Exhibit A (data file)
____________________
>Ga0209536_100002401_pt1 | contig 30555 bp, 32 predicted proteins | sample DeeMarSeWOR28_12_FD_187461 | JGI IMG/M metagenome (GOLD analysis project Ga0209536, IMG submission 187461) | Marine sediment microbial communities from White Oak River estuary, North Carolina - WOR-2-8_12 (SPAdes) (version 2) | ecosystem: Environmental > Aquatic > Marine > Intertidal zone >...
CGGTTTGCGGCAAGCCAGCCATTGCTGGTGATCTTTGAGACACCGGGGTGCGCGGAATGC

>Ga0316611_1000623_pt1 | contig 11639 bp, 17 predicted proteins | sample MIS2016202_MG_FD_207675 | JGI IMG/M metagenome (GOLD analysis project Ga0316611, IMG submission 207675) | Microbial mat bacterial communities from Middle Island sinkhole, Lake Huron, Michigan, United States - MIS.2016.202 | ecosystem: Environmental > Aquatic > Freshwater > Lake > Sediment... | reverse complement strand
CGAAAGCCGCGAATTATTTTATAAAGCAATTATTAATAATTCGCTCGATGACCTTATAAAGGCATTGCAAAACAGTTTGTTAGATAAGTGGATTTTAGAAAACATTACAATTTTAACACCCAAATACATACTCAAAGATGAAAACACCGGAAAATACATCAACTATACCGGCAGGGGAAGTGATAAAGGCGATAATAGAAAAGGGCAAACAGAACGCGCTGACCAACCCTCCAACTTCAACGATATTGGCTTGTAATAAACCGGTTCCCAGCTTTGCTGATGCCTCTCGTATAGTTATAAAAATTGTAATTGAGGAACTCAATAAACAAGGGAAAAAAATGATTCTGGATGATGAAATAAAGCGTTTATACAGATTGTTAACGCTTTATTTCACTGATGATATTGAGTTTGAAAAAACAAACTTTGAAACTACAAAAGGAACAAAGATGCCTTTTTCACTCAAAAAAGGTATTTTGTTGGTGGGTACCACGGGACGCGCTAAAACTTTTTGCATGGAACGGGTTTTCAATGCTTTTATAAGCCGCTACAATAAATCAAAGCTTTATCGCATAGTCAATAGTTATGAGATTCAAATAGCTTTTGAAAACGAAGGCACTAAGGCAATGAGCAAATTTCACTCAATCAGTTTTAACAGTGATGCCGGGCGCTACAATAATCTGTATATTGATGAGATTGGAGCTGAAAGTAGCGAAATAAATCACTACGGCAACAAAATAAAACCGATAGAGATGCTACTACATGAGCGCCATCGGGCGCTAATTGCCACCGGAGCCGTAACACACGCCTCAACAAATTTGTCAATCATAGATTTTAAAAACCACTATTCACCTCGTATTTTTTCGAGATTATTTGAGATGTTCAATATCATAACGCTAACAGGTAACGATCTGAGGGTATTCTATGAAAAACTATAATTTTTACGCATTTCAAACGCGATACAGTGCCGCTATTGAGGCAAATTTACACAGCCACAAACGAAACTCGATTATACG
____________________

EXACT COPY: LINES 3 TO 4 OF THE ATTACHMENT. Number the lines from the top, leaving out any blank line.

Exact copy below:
>Ga0316611_1000623_pt1 | contig 11639 bp, 17 predicted proteins | sample MIS2016202_MG_FD_207675 | JGI IMG/M metagenome (GOLD analysis project Ga0316611, IMG submission 207675) | Microbial mat bacterial communities from Middle Island sinkhole, Lake Huron, Michigan, United States - MIS.2016.202 | ecosystem: Environmental > Aquatic > Freshwater > Lake > Sediment... | reverse complement strand
CGAAAGCCGCGAATTATTTTATAAAGCAATTATTAATAATTCGCTCGATGACCTTATAAAGGCATTGCAAAACAGTTTGTTAGATAAGTGGATTTTAGAAAACATTACAATTTTAACACCCAAATACATACTCAAAGATGAAAACACCGGAAAATACATCAACTATACCGGCAGGGGAAGTGATAAAGGCGATAATAGAAAAGGGCAAACAGAACGCGCTGACCAACCCTCCAACTTCAACGATATTGGCTTGTAATAAACCGGTTCCCAGCTTTGCTGATGCCTCTCGTATAGTTATAAAAATTGTAATTGAGGAACTCAATAAACAAGGGAAAAAAATGATTCTGGATGATGAAATAAAGCGTTTATACAGATTGTTAACGCTTTATTTCACTGATGATATTGAGTTTGAAAAAACAAACTTTGAAACTACAAAAGGAACAAAGATGCCTTTTTCACTCAAAAAAGGTATTTTGTTGGTGGGTACCACGGGACGCGCTAAAACTTTTTGCATGGAACGGGTTTTCAATGCTTTTATAAGCCGCTACAATAAATCAAAGCTTTATCGCATAGTCAATAGTTATGAGATTCAAATAGCTTTTGAAAACGAAGGCACTAAGGCAATGAGCAAATTTCACTCAATCAGTTTTAACAGTGATGCCGGGCGCTACAATAATCTGTATATTGATGAGATTGGAGCTGAAAGTAGCGAAATAAATCACTACGGCAACAAAATAAAACCGATAGAGATGCTACTACATGAGCGCCATCGGGCGCTAATTGCCACCGGAGCCGTAACACACGCCTCAACAAATTTGTCAATCATAGATTTTAAAAACCACTATTCACCTCGTATTTTTTCGAGATTATTTGAGATGTTCAATATCATAACGCTAACAGGTAACGATCTGAGGGTATTCTATGAAAAACTATAATTTTTACGCATTTCAAACGCGATACAGTGCCGCTATTGAGGCAAATTTACACAGCCACAAACGAAACTCGATTATACG